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Buffett, Lynch and Galbraith: The books by legends all investors should read

23 November 2023

Richard de Lisle’s recommended readings to understand the financial markets and cheer up when the doom and gloom hits.

By Matteo Anelli,

Reporter, Trustnet

There are experts in every field but when it comes to investing there are few more well-known than Warren Buffett, Peter Lynch and J K Galbraith – all of whom can still teach the younger generation about markets.

In this instalment of the Investors’ Bookshelf, Richard De Lisle, manager of VT De Lisle America, has deliberately chosen titles that are “deceptively simple” and yet the best he’s found at explaining markets by some of the most well-known names in the industry.



Any list “must start” with Peter Lynch’s One Up on Wall Street (1989) for “the simple way of pulling out the key message from a balance sheet” and his “outstanding” insights on when to sell, De Lisle said.

Lynch was the manager of the Magellan fund at Fidelity in the 1970s, 80s before stepping back in 1990, during which time he created an enviable track record of beating the S&P 500.

“Even today when Lynch comes on CNBC, everyone drops everything to tune in. In this book, he tells how he did it at a time when he was creating a track record that remains the best that has ever been achieved,” said the manager. “It also negates the old adage that Lynch never met a stock he didn’t like.”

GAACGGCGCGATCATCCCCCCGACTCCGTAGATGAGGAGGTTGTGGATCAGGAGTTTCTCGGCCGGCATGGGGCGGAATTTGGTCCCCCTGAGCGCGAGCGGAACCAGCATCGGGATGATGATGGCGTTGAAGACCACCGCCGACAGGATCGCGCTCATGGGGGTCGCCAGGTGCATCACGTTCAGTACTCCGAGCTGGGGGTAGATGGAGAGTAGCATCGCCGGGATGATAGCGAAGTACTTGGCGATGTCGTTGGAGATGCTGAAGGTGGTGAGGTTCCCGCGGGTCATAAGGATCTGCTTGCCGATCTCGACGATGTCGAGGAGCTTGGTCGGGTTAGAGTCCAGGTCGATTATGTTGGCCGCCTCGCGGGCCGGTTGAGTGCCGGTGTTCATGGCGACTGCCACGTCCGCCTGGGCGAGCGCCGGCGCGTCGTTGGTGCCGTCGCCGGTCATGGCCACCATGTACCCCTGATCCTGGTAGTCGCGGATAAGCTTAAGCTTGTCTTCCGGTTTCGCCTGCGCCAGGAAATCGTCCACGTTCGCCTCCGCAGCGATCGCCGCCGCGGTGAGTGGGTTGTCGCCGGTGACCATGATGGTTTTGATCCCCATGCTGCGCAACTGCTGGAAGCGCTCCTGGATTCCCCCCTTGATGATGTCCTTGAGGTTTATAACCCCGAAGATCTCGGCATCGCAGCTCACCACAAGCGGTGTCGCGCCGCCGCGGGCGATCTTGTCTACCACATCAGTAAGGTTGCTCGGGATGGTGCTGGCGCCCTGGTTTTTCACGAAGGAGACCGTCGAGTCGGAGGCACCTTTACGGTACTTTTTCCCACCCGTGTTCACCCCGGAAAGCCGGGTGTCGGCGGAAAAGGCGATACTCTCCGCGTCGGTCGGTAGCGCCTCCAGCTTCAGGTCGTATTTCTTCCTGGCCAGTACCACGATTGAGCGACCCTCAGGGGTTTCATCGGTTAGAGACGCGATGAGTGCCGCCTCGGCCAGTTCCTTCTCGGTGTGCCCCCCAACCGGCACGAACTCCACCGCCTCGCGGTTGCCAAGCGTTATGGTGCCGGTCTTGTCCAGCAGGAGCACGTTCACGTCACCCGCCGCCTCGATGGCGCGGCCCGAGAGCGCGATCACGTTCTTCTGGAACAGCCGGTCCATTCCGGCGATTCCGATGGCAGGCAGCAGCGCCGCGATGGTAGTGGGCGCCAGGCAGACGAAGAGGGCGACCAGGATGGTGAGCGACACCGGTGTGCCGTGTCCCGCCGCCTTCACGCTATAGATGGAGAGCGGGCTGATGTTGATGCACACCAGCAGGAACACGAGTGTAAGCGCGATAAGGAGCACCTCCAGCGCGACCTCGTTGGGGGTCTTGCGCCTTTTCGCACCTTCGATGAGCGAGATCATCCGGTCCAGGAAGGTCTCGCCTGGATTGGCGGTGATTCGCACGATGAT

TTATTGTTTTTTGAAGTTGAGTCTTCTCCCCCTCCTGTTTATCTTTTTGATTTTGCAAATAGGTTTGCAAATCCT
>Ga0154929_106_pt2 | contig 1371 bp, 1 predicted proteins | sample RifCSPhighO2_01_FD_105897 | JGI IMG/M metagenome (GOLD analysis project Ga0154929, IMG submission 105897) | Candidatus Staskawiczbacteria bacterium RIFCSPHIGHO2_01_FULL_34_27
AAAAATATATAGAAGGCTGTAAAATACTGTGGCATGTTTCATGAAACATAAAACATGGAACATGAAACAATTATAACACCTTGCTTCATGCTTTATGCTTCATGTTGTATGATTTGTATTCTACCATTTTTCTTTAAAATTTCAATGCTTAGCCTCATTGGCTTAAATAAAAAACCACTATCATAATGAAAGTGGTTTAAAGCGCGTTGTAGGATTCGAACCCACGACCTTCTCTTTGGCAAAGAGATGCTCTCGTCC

One of the standout points for De Lisle is when Lynch writes that he got more from his philosophy degree at Yale than any other discipline in the market.


The Great Crash by J K Galbraith (1955), is another must-read by an investing legend. The Canadian economist was a prolific author, but it is this one that De Lisle highlighted.

It is the one that Galbraith himself “enjoyed writing, unlike his famous sociological work The Affluent Society” and takes the VT De Lisle America fund manager  back to when he taught students about the stock market in the 1990s.

It describes the “bonfire of hubris” of market crashes and revolves around the question: What is it about market tops?

“September 3 1929, August 25 1987 – why do market tops so often come in late summer, when nothing appears to be happening? Galbraith’s description of the languid return home from holidays in hot traffic jams feels so nostalgic, as did the profiteering of the banks, the public companies and the industrialists as they borrowed money at 5% to lend to margin purchasers at 12%,” said De Lisle.

“The joy is the delicate way the inevitable crash is unfolded and the pleasure he is obviously taking in the bonfire of hubris that follows as the market falls 88% by June 1932.



There is no learning the market without Warren Buffett, known as the ‘sage of Omaha’. The chief executive of Berkshire Hathaway is “too clever and too important” to be kept off De Lisle’s list.

Jeremy Miller’s Warren Buffett’s Ground Rules (2016) is a collection of 33 of Buffett’s letters to his partners, from which his “humility, emotional intelligence and clear reasoning” shine through.

“He talks about a ‘too hard’ bucket showing that, like Lynch, the greatest investors keep it simple,” said De Lisle.

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